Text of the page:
Remember when telling people where you are and what you're doing was cool? Someone made an app for that. Then someone else made an app for that. Then everyone had an app for that. One by one, those apps died until there were very few still standing. The social check-in revolution was looming large but now it seems that the word "Foursquare" is now little more than a whisper on the lips of yesterday's social networkers.
So what happened?
Foursquare in Trouble?
Looking at the biggest player in the social check-in game, Foursquare, things aren't looking good. Although it is still seeing signs of growth, the actual growth rate has slowed to almost a crawl and let's face it, you just don't see as many Foursquare tweets these days either (thankfully).
It seems that Foursquare has noticed that the world is changing around it. It’s recently shown interest in the quantified self movement with a recent update which lets you know (and share) when you've done something awesome like going to the gym three times in a row.
Location is(n’t) Dead
It would be easy to say "location is dead" at this point, but that's clearly not the case. It seems that there has been a shift from telling people where you are, to telling people where you have been and what you’ve been doing. Recent development on Facebook’s “actions” make the latter much easier. The other side of this coin is that people are using this information to find places to go and things to do. Although there are plenty of services that do this (Google+ Local, Facebook Places, Yelp and Qype to name but a few), for me this is where Foursquare still holds firm ground. Personally, I've found it to be an absolute boon when I've been on holiday and I've been looking for somewhere to eat or drink. With Foursquare opening up promotions to smaller businesses they may just be able to hang on in there.
Naturally, Facebook has also noticed the shift towards location discovery and appears to be trialling a rating system for places. Is there a new land-grab happening right under our noses?
Google’s position on this is an interesting one. Having now rolled Google Places up into Google+ under the name “Local”, this gives any location listed on Google Local prime positioning not only on Google+ but also within Google’s normal web search results.
Watch out TripAdvisor, it looks like everyone is clambering for your space.
Long Live Location
This shift seems to make perfect sense. It's quite natural for us to want to share what we've done and where we've been. It's equally natural to want to listen when others are doing the same, in order to gain advice on what to do ourselves. And it's these things that people will need to optimize for as a business. Help people to share their experiences and you will reap the benefits when people are looking for businesses like yours.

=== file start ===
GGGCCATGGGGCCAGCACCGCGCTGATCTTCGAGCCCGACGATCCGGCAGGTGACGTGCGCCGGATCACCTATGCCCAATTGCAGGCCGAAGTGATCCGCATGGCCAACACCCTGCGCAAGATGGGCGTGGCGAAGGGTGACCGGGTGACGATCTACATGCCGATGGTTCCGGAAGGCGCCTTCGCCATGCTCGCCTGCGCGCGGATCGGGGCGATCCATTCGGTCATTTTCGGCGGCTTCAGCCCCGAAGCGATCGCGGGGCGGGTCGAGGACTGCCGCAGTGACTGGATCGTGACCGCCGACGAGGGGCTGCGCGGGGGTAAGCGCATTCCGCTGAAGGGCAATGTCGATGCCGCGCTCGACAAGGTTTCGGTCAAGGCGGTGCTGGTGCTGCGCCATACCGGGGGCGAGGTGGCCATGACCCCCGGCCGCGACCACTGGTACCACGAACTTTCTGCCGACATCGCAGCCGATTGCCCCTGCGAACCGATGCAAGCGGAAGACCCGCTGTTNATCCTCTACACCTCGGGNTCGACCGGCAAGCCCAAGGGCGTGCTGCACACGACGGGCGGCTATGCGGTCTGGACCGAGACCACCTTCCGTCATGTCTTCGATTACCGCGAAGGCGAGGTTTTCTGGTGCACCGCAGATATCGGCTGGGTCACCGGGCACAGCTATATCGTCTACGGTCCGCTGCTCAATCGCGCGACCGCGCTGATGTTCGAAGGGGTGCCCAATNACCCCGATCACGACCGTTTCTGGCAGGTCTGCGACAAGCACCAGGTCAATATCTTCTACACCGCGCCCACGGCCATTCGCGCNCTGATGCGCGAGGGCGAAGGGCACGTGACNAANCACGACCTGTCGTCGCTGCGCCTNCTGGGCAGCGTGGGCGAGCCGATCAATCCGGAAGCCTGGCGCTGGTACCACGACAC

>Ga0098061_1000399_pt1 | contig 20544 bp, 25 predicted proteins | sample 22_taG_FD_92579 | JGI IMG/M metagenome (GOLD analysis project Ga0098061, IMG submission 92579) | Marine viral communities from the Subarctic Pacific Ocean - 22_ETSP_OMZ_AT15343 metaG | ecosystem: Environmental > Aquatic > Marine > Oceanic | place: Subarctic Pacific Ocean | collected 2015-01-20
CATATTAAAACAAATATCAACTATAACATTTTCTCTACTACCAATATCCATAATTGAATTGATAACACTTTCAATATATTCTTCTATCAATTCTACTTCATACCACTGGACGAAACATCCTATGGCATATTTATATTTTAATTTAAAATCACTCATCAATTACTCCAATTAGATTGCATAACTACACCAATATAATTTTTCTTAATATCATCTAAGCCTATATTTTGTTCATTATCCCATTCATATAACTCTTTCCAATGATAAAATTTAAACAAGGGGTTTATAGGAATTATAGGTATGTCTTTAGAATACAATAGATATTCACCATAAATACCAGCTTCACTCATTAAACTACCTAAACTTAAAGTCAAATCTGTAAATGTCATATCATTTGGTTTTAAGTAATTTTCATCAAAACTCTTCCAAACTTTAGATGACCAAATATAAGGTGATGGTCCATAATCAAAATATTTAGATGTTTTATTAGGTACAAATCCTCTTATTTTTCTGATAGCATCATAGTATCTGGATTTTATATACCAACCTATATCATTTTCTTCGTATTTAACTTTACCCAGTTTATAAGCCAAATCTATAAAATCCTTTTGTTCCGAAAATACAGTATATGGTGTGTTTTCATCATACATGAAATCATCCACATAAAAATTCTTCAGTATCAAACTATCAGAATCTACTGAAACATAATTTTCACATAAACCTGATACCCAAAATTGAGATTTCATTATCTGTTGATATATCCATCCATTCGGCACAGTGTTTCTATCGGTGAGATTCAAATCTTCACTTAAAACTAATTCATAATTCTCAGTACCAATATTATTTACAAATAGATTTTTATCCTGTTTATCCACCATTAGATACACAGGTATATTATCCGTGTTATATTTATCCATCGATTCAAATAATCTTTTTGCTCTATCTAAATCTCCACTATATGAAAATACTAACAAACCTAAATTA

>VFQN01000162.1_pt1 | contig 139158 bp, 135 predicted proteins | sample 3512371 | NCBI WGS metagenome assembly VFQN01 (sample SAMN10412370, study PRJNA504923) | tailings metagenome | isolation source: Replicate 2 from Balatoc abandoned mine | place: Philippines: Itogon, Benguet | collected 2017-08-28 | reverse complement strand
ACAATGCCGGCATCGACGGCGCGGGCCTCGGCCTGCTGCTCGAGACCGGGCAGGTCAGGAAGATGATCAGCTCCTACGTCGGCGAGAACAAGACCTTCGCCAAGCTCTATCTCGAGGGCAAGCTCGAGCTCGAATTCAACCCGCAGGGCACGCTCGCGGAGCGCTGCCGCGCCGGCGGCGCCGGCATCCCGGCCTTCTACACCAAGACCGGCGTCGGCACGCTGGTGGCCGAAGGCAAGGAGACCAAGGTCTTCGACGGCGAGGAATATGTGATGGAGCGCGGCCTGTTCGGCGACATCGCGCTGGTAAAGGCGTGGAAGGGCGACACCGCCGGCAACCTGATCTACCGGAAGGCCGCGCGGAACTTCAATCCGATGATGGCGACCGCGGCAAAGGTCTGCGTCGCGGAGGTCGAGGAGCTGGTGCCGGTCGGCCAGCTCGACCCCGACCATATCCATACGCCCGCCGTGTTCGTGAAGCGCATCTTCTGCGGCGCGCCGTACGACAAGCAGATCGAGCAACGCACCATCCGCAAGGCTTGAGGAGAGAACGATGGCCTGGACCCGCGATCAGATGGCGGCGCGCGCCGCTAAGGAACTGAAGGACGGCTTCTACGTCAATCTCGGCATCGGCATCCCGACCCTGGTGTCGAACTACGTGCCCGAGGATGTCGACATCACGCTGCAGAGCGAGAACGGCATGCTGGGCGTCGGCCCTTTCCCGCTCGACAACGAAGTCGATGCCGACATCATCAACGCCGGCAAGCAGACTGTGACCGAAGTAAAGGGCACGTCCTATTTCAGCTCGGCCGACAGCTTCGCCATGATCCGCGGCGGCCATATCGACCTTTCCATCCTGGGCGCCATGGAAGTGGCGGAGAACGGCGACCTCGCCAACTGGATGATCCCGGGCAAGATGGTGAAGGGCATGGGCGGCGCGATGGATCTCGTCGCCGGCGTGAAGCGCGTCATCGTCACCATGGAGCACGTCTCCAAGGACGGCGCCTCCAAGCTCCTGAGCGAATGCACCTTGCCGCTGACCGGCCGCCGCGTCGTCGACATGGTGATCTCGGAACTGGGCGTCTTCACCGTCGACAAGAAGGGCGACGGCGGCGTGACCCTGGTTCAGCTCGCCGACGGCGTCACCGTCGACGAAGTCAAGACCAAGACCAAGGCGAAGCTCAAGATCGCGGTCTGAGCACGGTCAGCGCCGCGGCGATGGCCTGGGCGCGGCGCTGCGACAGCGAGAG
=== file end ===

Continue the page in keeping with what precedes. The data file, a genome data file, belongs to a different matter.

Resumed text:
Another thing to remember here is that when people are out and about, looking for things to do or places to go, they will - more often than not - be using a mobile device. Whichever app or service they decide to use, you need to be there. If you're not, you could lose a lot of business to those that are.
It's not just for bars and restaurants either. If you have a physical shop window of any kind or you rely on local business in any way, you need to make sure that when you're searched for, that you are found. It will be massively in your favor if people are saying nice things about your business, too.
Life Beyond Check-ins
I believe there’s still a lot more to be explored (literally) in terms of location on social. Check-ins and recommendations are just the start. In my opinion, we’re only just beginning to see really creative use of location.
One to watch is Glober, a social network that connects people based on their locations. The app also highlights businesses and events based on location. There is also some interesting stuff going on in the world of advertising too. UberMedia’s new product UberAds allows targeting based on a combination of social signals and location.
The combination of social media and mobile technology has given us the power to talk about what we want, when we want to. Add location to the mix and you expand that power to getting what you want where you want it, too.
Lee Stacey on Google+